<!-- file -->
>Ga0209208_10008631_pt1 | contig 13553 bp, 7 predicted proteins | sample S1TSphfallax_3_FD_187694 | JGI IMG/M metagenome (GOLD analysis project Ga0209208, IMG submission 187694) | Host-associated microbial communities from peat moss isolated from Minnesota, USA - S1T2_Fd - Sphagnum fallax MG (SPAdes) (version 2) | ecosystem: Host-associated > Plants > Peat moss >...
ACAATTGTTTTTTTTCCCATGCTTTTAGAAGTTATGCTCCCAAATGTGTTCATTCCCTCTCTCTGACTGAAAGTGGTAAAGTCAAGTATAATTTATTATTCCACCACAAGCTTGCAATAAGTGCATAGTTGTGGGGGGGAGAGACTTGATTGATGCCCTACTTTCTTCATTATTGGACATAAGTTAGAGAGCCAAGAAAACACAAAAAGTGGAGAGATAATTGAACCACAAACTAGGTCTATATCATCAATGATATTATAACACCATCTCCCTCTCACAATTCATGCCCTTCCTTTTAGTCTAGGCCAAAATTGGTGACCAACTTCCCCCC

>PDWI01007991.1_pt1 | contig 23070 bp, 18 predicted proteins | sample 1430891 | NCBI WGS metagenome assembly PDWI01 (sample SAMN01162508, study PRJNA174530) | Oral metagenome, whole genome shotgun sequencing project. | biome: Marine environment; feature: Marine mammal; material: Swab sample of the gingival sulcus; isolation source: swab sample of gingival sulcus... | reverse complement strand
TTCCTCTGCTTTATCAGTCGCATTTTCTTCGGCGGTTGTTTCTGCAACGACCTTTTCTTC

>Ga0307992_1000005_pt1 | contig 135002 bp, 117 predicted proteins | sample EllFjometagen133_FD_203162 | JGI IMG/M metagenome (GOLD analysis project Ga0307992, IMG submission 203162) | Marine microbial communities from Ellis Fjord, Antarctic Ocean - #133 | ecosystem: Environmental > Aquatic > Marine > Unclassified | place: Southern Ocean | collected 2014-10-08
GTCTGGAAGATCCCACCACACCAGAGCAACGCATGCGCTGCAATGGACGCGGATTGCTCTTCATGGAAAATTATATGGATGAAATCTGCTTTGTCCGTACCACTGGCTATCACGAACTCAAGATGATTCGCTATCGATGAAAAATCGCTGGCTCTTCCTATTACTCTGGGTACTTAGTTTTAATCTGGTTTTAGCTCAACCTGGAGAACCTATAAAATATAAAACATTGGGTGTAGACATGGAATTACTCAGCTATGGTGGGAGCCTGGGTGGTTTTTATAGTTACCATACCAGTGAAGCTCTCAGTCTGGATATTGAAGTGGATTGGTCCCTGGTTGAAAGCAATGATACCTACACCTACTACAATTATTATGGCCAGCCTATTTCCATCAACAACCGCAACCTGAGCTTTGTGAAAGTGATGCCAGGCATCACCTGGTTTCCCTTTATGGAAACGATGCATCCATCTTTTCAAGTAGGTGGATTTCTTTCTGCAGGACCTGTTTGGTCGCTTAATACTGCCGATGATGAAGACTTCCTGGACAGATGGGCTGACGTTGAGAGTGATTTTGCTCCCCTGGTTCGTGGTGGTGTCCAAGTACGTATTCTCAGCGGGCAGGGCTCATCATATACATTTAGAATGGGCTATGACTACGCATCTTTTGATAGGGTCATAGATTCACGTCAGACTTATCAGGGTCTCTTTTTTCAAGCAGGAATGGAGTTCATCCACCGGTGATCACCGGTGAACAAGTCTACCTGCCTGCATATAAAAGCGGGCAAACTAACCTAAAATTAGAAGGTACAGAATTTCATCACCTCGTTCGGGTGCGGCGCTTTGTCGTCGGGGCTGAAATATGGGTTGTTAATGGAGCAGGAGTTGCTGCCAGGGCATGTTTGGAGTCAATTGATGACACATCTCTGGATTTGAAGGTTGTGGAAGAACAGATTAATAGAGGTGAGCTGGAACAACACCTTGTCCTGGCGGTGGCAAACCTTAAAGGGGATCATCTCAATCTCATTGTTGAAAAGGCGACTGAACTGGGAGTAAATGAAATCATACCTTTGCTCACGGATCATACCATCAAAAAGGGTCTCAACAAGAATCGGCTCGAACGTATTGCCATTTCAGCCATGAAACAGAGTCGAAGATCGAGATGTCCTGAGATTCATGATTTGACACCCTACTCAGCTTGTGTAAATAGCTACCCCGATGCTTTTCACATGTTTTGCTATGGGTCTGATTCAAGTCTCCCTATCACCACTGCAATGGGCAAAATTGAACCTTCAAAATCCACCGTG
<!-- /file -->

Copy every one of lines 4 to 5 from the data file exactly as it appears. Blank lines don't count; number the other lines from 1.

TTCCTCTGCTTTATCAGTCGCATTTTCTTCGGCGGTTGTTTCTGCAACGACCTTTTCTTC

>Ga0307992_1000005_pt1 | contig 135002 bp, 117 predicted proteins | sample EllFjometagen133_FD_203162 | JGI IMG/M metagenome (GOLD analysis project Ga0307992, IMG submission 203162) | Marine microbial communities from Ellis Fjord, Antarctic Ocean - #133 | ecosystem: Environmental > Aquatic > Marine > Unclassified | place: Southern Ocean | collected 2014-10-08